Our hero and anti-hero are no different. I am sorry if I sound condescending. I personally feel the concept of a tragic hero, though interesting, the portrayal is shallow and at the end of it I just think- ” Bro, you had it coming…”

I am yet to meet a tragic hero that I really sympathize for. If you happen to know any, tell me about them.

Writing:

The prose is smart, eloquent and the imagery is…you see for yourself!!

“I [roamed] through the valley. I stood beside the sources of the Arveiron, which take their rise in a glacier, that with slow pace is advancing down from the summit of the hills, to barricade the valley. The abrupt sides of vast mountains were before me; the icy wall of the glacier overhung me; a few shattered pines were scattered around; and the solemn silence of this glorious presence-chamber of imperial Nature was broken only by the brawling waves, or the fall of some vast fragment, the thunder sound of the avalanche, or the cracking reverberated along the mountains of the accumulated ice, which, through the silent working of immutable laws, was ever and anon rent and torn, as if it had been but a plaything in their hands. These sublime and magnificent scenes afforded me the greatest consolation that I was capable of receiving. They elevated me from all littleness of feeling; and although they did not remove my grief, they subdued and tranquillised it”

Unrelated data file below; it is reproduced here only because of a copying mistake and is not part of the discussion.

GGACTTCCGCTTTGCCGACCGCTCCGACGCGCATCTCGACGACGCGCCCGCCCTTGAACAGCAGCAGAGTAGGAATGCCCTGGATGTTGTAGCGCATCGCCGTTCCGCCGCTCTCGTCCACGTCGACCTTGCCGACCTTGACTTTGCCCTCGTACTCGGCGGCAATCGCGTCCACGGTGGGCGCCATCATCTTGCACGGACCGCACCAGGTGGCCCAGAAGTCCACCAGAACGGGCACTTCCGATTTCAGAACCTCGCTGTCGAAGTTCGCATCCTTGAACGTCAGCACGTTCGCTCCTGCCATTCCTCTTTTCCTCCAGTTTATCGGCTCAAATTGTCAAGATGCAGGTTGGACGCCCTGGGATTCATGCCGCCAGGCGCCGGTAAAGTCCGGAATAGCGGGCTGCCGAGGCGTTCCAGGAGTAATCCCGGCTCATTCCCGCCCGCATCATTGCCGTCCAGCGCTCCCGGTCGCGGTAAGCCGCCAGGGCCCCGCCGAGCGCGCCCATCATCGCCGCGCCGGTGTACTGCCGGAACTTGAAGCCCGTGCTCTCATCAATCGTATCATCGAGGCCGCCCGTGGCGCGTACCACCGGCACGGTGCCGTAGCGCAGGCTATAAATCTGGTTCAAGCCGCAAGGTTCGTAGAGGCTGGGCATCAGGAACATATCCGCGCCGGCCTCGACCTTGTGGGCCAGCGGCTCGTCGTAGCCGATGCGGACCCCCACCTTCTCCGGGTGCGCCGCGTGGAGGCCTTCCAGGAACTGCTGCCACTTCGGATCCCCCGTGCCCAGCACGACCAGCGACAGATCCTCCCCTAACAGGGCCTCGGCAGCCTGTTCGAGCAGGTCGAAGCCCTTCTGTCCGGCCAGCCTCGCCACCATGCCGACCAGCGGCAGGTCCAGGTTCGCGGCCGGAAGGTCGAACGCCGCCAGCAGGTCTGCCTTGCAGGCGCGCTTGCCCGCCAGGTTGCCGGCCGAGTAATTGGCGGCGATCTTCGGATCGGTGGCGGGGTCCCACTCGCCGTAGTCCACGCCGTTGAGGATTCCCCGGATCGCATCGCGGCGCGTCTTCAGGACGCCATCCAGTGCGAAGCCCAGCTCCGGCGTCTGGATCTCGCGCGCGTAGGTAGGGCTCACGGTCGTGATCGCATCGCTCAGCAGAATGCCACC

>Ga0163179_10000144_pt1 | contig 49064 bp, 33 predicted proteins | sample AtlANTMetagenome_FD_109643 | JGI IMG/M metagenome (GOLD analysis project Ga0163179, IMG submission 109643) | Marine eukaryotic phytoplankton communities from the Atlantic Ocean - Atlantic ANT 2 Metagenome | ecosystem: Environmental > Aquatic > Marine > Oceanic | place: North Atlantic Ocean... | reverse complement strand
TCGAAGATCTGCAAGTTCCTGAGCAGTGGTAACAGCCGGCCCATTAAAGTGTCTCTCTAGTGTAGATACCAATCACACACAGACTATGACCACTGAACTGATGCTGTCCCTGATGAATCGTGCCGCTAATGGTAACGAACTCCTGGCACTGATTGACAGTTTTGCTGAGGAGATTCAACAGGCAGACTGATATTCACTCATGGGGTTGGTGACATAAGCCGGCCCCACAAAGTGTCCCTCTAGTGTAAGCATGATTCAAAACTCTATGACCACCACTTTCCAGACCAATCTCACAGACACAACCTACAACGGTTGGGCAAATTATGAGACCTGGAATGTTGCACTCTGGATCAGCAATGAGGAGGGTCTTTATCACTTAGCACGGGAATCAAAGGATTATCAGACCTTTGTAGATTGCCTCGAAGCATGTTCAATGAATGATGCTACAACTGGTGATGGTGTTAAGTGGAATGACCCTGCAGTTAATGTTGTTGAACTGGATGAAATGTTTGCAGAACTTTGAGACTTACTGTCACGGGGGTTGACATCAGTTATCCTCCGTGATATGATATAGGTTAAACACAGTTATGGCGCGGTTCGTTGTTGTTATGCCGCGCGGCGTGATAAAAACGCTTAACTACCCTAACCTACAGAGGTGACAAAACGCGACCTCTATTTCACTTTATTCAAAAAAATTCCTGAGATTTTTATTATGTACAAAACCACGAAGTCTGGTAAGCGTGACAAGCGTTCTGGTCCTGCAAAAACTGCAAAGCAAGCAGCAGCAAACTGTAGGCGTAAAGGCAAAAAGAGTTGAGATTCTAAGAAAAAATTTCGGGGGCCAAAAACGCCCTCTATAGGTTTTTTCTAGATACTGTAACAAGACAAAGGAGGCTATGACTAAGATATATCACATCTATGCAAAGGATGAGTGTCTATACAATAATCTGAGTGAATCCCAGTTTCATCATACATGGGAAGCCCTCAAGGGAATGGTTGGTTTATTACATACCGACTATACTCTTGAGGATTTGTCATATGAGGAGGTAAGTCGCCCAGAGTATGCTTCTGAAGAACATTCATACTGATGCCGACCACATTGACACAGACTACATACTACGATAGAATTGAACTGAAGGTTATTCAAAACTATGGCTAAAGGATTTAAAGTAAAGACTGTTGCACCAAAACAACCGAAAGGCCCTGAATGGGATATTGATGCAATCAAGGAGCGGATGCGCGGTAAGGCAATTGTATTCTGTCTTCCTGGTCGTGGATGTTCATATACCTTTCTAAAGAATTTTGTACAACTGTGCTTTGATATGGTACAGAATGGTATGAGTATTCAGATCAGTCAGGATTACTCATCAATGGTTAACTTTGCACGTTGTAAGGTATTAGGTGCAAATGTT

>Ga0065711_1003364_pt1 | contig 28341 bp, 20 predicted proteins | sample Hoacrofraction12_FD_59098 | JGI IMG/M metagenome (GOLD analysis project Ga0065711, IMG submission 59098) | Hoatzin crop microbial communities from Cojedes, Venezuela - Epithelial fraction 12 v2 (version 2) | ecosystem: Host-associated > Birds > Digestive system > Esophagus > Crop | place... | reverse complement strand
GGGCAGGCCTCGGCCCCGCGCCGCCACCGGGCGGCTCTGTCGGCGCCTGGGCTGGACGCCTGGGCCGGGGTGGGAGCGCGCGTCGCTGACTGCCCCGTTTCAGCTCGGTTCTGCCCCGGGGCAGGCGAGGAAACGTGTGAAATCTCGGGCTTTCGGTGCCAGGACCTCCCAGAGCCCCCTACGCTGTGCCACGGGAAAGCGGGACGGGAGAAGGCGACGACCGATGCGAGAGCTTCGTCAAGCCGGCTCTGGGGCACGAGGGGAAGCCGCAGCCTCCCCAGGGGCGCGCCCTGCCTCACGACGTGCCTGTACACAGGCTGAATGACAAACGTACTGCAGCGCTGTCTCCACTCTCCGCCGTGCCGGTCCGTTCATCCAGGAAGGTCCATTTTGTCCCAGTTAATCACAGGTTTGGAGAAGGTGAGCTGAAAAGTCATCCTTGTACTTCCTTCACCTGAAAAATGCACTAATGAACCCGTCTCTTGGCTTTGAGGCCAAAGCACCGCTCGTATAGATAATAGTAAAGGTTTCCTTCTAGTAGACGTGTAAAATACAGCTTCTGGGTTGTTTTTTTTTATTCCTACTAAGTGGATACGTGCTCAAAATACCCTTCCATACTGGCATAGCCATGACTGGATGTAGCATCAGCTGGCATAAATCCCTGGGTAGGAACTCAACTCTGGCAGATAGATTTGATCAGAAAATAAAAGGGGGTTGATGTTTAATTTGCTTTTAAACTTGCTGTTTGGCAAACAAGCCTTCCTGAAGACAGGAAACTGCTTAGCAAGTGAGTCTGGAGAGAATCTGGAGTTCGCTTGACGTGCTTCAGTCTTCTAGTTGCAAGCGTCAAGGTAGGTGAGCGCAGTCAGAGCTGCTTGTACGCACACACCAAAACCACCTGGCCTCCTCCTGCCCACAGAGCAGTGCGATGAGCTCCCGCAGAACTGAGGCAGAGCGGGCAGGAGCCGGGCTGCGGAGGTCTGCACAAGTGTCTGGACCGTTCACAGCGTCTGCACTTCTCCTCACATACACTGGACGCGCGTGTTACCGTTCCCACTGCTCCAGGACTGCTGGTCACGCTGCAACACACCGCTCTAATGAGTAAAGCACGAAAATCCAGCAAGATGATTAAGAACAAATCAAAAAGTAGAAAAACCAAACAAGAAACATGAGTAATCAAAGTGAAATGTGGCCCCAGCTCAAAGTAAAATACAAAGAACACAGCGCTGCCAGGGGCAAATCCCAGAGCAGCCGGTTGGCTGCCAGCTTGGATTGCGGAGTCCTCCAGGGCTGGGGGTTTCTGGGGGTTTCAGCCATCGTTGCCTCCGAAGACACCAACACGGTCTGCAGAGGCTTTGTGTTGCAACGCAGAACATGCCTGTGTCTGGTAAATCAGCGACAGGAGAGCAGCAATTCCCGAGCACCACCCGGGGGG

This is where Victor is right before he is going to confront the Monster. His state of mind and his emotions are often weaved in the writing compelling the readers to feel what the characters feel.

 

Conclusion:

It’s surprisingly refreshing. It dwells on emotions but hasn’t got an ounce of drama. And like I said earlier, it deals with gore and horror, but somehow is beautiful.

 

 

 

 

THE TIME-KEEPER by Mitch Albom

A penpal of mine introduced me to this book and the author. It sort of had a calming effect on me, like that of sea waves.